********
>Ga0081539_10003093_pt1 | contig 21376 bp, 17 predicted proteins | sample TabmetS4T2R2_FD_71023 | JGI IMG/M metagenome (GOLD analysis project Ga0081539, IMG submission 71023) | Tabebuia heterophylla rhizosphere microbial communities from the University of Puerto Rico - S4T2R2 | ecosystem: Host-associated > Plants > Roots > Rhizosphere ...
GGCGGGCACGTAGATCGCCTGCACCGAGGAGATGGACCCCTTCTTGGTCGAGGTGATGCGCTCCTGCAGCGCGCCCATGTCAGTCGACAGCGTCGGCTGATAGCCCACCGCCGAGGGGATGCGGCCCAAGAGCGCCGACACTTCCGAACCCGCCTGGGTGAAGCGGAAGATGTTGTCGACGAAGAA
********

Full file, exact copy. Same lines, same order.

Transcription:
>Ga0081539_10003093_pt1 | contig 21376 bp, 17 predicted proteins | sample TabmetS4T2R2_FD_71023 | JGI IMG/M metagenome (GOLD analysis project Ga0081539, IMG submission 71023) | Tabebuia heterophylla rhizosphere microbial communities from the University of Puerto Rico - S4T2R2 | ecosystem: Host-associated > Plants > Roots > Rhizosphere ...
GGCGGGCACGTAGATCGCCTGCACCGAGGAGATGGACCCCTTCTTGGTCGAGGTGATGCGCTCCTGCAGCGCGCCCATGTCAGTCGACAGCGTCGGCTGATAGCCCACCGCCGAGGGGATGCGGCCCAAGAGCGCCGACACTTCCGAACCCGCCTGGGTGAAGCGGAAGATGTTGTCGACGAAGAA